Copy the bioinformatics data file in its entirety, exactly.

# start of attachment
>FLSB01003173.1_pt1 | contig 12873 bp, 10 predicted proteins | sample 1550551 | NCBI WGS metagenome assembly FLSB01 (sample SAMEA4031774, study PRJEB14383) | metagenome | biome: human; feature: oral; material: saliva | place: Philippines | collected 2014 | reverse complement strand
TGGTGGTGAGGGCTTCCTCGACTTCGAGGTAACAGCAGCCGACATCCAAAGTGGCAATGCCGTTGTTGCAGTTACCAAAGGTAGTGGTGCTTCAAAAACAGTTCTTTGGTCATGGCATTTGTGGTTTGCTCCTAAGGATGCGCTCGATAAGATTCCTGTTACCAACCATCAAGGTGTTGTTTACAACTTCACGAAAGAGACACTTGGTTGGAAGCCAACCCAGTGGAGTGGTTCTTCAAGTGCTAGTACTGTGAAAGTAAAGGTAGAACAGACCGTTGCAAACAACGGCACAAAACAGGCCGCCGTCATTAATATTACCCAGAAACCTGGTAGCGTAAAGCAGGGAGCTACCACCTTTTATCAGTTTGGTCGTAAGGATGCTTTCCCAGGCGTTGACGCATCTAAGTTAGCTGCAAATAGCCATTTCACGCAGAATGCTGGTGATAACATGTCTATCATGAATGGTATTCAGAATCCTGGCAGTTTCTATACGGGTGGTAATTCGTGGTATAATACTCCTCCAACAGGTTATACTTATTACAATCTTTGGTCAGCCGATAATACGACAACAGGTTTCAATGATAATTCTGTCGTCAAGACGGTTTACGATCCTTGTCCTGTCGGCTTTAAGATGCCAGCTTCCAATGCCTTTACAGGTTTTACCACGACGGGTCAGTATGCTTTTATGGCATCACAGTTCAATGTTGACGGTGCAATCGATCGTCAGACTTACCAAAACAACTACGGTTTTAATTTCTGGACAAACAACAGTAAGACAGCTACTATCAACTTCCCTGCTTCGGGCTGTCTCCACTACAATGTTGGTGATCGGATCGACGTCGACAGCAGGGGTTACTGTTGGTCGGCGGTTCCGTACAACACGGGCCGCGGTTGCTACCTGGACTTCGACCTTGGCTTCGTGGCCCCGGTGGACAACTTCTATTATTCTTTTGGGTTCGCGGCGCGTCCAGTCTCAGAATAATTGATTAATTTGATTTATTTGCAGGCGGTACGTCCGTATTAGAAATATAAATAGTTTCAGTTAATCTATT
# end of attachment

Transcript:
>FLSB01003173.1_pt1 | contig 12873 bp, 10 predicted proteins | sample 1550551 | NCBI WGS metagenome assembly FLSB01 (sample SAMEA4031774, study PRJEB14383) | metagenome | biome: human; feature: oral; material: saliva | place: Philippines | collected 2014 | reverse complement strand
TGGTGGTGAGGGCTTCCTCGACTTCGAGGTAACAGCAGCCGACATCCAAAGTGGCAATGCCGTTGTTGCAGTTACCAAAGGTAGTGGTGCTTCAAAAACAGTTCTTTGGTCATGGCATTTGTGGTTTGCTCCTAAGGATGCGCTCGATAAGATTCCTGTTACCAACCATCAAGGTGTTGTTTACAACTTCACGAAAGAGACACTTGGTTGGAAGCCAACCCAGTGGAGTGGTTCTTCAAGTGCTAGTACTGTGAAAGTAAAGGTAGAACAGACCGTTGCAAACAACGGCACAAAACAGGCCGCCGTCATTAATATTACCCAGAAACCTGGTAGCGTAAAGCAGGGAGCTACCACCTTTTATCAGTTTGGTCGTAAGGATGCTTTCCCAGGCGTTGACGCATCTAAGTTAGCTGCAAATAGCCATTTCACGCAGAATGCTGGTGATAACATGTCTATCATGAATGGTATTCAGAATCCTGGCAGTTTCTATACGGGTGGTAATTCGTGGTATAATACTCCTCCAACAGGTTATACTTATTACAATCTTTGGTCAGCCGATAATACGACAACAGGTTTCAATGATAATTCTGTCGTCAAGACGGTTTACGATCCTTGTCCTGTCGGCTTTAAGATGCCAGCTTCCAATGCCTTTACAGGTTTTACCACGACGGGTCAGTATGCTTTTATGGCATCACAGTTCAATGTTGACGGTGCAATCGATCGTCAGACTTACCAAAACAACTACGGTTTTAATTTCTGGACAAACAACAGTAAGACAGCTACTATCAACTTCCCTGCTTCGGGCTGTCTCCACTACAATGTTGGTGATCGGATCGACGTCGACAGCAGGGGTTACTGTTGGTCGGCGGTTCCGTACAACACGGGCCGCGGTTGCTACCTGGACTTCGACCTTGGCTTCGTGGCCCCGGTGGACAACTTCTATTATTCTTTTGGGTTCGCGGCGCGTCCAGTCTCAGAATAATTGATTAATTTGATTTATTTGCAGGCGGTACGTCCGTATTAGAAATATAAATAGTTTCAGTTAATCTATT